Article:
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The Warner-de Kock stoush has slut-shaming at its core

Australian batsman and test vice-captain David Warner has put up with years of abuse. Photo/Getty Images

The Australians earnt scant sympathy for the staircase stoush, but Quinton de Kock crossed the line.

Not even the combined heft of #metoo and International Women’s Day can persuade the cricket community to set aside its loathing of the Australian men’s team and vice-captain David Warner in particular.

During the recent test at Kingsmead in Durban, Warner was filmed raging at South African wicketkeeper-batsman Quinton de Kock on the staircase outside their respective dressing rooms during a break in play. The Australians were on top and, as is often the case, had been sledging the opposition batsmen. They hunt as a pack and Warner is the leader.

Macro alias: ModuleRenderer

As they left the field, Warner called de Kock a “f---ing sook”. Inside the pavilion, de Kock, who was following Warner, muttered the remark that ignited the flare-up. Warner characterised it as “vile and disgusting and about my wife”.

The response among media and fans here and elsewhere was, in effect, “who cares?” The Ugly Australians were copping some of their own medicine. ESPNcricinfo senior editor Sharda Ugra asked, “Why is it that whenever there’s an epic-proportion bust-up in international cricket, Australians are almost always involved?”

There was precious little sympathy for the Aussies’ complaint that de Kock had “crossed a line”. Ugra again: “Such righteousness from the prime offender can only invite ridicule.”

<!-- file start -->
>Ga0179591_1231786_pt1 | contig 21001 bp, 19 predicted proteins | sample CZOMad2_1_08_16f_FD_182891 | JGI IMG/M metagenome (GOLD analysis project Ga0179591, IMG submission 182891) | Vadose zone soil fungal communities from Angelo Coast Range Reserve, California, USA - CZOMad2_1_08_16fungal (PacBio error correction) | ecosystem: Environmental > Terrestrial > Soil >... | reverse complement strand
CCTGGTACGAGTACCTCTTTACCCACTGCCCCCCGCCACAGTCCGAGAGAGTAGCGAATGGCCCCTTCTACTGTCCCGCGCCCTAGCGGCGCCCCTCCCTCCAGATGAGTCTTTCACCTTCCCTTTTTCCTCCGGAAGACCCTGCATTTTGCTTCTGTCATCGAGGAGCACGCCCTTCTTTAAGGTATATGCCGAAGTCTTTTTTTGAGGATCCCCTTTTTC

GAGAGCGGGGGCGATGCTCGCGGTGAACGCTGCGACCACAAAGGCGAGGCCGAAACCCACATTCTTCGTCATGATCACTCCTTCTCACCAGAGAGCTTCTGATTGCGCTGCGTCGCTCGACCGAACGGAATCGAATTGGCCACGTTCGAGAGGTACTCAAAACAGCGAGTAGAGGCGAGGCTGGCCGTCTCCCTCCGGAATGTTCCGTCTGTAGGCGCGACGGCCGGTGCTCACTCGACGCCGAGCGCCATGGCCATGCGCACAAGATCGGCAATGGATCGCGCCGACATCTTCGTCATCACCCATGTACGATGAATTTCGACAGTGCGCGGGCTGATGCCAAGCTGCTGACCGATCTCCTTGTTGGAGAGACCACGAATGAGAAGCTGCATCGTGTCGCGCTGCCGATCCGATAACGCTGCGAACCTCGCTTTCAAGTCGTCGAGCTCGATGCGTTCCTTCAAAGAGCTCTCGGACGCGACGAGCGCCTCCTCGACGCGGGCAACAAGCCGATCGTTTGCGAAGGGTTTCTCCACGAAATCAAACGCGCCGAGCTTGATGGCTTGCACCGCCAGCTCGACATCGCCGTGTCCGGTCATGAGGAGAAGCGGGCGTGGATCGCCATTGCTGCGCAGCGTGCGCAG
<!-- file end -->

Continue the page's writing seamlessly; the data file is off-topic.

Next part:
Sonny Bill Williams, Candice Falzon, Quinton de Kock. Photo/Getty Images

Warner’s wife, Candice (née Falzon), a former ironwoman and model, is something of a celebrity across the Tasman. In 2007, when she was 22, she was captured on camera participating in a “tryst” in the men’s toilet of a Sydney pub with none other than Sonny Bill Williams. It’s assumed de Kock made mention of that. South African fans certainly thought so: many turned up to the next test wearing SBW masks.

It’s hard to understand why the notion of crossing a line caused so much derision. Sport is criss-crossed by lines: they’re called “rules” or “laws”, and whether they are written or unwritten, you break them at your peril. A batsman cannot be given out lbw to a ball that pitches so much as a centimetre outside leg stump, even if it’s certain that it was going to strike the middle of middle stump. In rugby, if you hit an opponent above shoulder-height, you’ll be sent from the field.

Sledging must be measured in relative terms and it’s absurd to insist otherwise. Warner, we’re told, “asked for it”, but I am aware of no instances of Warner or any current Australian player dwelling on an opponent’s partner’s sexual history. South African coach Ottis Gibson asked, “Where is the line? Where did the line come from?” If you don’t know, I’d suggest you shouldn’t be coaching schoolkids, let alone internationals.

It’s worth noting that, while continuing to put all the blame on Warner, some South Africans professed to be appalled by the SBW masks.

To return to the Falzon-SBW encounter: he was in a relationship yet got away relatively unscathed; she’d had a succession of short-lived relationships with well-known sportsmen. If she was a male, she would’ve been called a “ladies’ man” or something similarly complimentary. But she was a woman, so there were media references to her “insatiable love life”. I’ll leave you to decode that.

For years, Warner and his wife have had to put up with abuse – the Barmy Army has a charming chant that goes, “Davy Warner’s over the hill/He came second to Sonny Bill” – that is, at its core, slut-shaming. De Kock and his defenders aren’t the only ones who owe them an apology.

This article was first published in the March 24, 2018 issue of the New Zealand Listener.